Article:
Syawal Hafriz | 18 December 2012
The Malaysian Insider
DEC 18 — I think a party that has been around since 1946 can be considered “grand” and “old”.
This is the party that has led its multi-racial coalition, without fail, in winning all 12 general elections to date.
But things have changed. The party can no longer rely on its coalition partners as much as much as it did in the past. A majority of Chinese and Indian communities are no longer seeing the other coalition partners as being relevant in championing their causes — hence the ruling coalition was punished, and lost its two-thirds majority in Parliament.
Perhaps this could explain the rise of “ultra” elements within the grand old party, namely hardliners who are taking the party to the far right of Malay dominance, who refuse to buy into the multi-racial 1 Malaysia concept put forth by the party leader, the prime minister himself.
They say when you are up against the wall, your true character will show.
A hardliner approach might be the key since Malays represent the majority — roughly 60 per cent of the population and estimated to reach 70 per cent by 2030. The party sought to increase its influence by appealing to the Malay population, given that its other coalition partners can no longer deliver the crucial votes.
However, numbers can be misleading. Face it — with the existence of alternative parties for Malays, taking a far-right approach may not guarantee those much-needed votes.
As we enter into the era of a two-party system, people are progressively freeing themselves from the traditional race and religious voting lines. Universal issues such as corruption and economic performance are becoming increasingly salient, and these are issues which know no political affiliation.
Party identification has also weakened among the youth. They cannot relate to the party’s past struggles as much as the older generation. As such, should the alternative appear to be a more viable choice for them they would not be hesitant to vote for a change in the status quo. The new wave of first-time voters coming in the next general election will play a significant role in deciding its outcome.
It is more important than ever for the grand old party to change in parallel to this fact so that it remains relevant in the political spectrum.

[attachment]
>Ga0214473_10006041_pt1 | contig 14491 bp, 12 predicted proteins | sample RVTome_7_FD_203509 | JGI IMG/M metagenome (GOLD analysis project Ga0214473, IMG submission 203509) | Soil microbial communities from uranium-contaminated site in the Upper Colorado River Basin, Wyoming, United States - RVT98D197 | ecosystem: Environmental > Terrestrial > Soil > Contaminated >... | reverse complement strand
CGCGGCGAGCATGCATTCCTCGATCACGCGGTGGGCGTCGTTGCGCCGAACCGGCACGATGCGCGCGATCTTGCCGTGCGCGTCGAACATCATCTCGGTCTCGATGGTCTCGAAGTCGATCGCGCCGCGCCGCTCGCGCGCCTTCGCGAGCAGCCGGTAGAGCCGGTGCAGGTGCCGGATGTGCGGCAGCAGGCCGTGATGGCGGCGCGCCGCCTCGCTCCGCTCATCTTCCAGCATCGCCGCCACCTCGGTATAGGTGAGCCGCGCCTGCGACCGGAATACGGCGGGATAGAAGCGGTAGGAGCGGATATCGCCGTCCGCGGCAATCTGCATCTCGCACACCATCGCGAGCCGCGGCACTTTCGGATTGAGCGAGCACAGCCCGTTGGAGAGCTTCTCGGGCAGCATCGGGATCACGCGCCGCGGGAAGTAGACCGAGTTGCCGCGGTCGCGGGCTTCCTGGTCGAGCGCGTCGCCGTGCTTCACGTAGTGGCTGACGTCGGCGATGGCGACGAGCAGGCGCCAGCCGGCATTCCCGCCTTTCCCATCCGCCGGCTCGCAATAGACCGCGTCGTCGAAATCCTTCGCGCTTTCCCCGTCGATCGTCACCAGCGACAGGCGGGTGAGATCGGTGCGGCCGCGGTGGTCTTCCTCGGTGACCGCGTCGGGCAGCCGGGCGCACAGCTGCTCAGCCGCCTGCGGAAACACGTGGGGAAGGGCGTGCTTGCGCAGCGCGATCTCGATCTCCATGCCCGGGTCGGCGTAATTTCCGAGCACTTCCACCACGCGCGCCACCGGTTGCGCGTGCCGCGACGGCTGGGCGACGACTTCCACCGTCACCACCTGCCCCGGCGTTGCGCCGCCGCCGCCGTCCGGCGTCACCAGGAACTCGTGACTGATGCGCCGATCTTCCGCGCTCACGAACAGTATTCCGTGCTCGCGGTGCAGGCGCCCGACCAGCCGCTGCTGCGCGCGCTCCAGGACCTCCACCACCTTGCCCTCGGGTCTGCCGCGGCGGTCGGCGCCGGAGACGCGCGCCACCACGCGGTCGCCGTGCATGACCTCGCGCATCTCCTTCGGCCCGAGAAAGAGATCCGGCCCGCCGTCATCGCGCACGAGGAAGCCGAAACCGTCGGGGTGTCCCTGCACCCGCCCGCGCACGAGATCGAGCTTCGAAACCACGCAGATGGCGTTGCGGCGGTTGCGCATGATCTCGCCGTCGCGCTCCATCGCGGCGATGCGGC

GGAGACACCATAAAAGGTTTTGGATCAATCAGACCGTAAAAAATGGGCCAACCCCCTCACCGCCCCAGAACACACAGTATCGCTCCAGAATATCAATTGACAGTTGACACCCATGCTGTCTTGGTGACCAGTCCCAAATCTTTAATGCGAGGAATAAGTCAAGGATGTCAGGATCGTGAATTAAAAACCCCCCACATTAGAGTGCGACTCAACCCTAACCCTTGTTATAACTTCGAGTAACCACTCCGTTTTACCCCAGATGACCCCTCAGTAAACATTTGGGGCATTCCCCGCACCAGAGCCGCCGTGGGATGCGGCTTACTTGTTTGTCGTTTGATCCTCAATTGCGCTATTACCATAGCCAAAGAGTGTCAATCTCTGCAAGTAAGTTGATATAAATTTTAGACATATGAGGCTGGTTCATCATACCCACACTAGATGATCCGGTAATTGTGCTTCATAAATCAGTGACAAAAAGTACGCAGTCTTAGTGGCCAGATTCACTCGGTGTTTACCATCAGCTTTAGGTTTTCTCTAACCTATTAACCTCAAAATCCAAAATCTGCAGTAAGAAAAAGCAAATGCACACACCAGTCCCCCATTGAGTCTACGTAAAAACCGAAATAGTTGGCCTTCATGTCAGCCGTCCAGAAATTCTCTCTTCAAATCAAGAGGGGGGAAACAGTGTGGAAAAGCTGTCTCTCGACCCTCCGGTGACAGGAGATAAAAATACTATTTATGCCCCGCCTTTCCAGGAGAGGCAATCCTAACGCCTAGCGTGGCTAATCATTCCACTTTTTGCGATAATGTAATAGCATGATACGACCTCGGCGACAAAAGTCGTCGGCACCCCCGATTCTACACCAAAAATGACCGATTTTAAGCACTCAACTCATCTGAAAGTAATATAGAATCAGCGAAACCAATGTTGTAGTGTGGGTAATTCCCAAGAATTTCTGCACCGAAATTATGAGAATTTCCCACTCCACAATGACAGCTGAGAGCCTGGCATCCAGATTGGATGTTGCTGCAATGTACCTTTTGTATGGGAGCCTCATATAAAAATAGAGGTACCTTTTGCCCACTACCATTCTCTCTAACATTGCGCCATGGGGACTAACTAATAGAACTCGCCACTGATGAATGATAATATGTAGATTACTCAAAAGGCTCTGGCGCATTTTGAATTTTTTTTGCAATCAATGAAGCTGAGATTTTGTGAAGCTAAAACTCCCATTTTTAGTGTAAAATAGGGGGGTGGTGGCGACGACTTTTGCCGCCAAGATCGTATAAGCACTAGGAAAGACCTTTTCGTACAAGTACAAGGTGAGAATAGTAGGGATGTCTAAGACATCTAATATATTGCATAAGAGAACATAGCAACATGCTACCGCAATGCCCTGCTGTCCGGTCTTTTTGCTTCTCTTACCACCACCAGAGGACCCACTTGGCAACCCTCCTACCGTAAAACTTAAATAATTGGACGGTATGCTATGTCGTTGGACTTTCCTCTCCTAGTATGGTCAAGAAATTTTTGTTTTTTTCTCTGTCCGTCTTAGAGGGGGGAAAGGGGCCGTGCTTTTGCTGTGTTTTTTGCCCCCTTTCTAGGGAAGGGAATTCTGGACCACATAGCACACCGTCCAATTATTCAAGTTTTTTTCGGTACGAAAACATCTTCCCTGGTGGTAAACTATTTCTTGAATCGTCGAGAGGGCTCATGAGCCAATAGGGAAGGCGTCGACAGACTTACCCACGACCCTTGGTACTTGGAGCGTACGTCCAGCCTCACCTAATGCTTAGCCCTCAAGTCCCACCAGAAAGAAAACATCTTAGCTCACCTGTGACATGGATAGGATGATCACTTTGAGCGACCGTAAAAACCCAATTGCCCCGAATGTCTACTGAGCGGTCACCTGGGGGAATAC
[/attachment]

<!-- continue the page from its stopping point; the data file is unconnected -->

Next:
On the bright side, we have witnessed a pragmatic shift in the direction that its youth wing is taking. In the past, the party has been on the right side of the spectrum and its youth wing was on the extreme right.
That is no longer the case today. Instead of shouting for racial supremacy and playing the religion card, it is becoming more centrist in its approach and the discussion has been shaped to revolve around policies and issues concerning Malaysians as a whole. Initiatives such as Youth Lab and Job Fair, with an emphasis on young talent and tapping into their potential, signal a move towards more progressive politics in our country.
Additionally, though the party is beginning to embrace new media in connecting with people, it has to keep in mind that online presence alone is not enough, because the content is what will sway the middle-ground voters. Deploying cyber troopers who go overboard in attacking opposition without any intellectual content will cause more harm than good to the party.
Now, after implementing his socio-economic reforms, the prime minister must lead the efforts in reforming the grand old party. The party must prepare itself to face its toughest election yet. Some of the old guards must make way for new leaders.
The party leader has made it clear at the recent general assembly: “If you do not change, you will be changed.”
As the party is set to embark a new multi-racial approach, it must not lose sight of its struggle to champion the Malay cause. There is nothing wrong with being a Malay party leading a multi-racial coalition. Discussion concerning the fate of Malays can continue, but they should be conducted sensibly with proper decorum.
People want to see a display of intellectual leadership, together with commitment to uphold social justice.
There were many previous instances where the grand old party was predicted to come to an end. The first was in 1951 when its founding father left the party over a disagreement on party membership and formed a new party. It was also the case when there was a split within the party which led to the formation of an Islamist party.
The 1969 racial bloodshed also was said to be the end of the party. The same was also said following the 1987 party elections as well as the notable 1999 general election.
Yet the grand old party has made it through and survived all that. Now, it is entirely up to the party to reverse its declining fortunes and avoid a taste of defeat in the next general election.
It must stop relying on its glorious past, and instead regenerate and present itself as a party that is able to reach across issues of faith, culture and language, hence bridging these deep divisions in society. They must stay true to the tradition of fighting for the people. Only then it would be relevant again in the eyes of the people.
It is now or never, Umno.
Syawal Hafriz is a third-year Government & Economics undergraduate at LSE, and the former chairman of UKEC. He also writes for CEKU at http://www.ceku.org.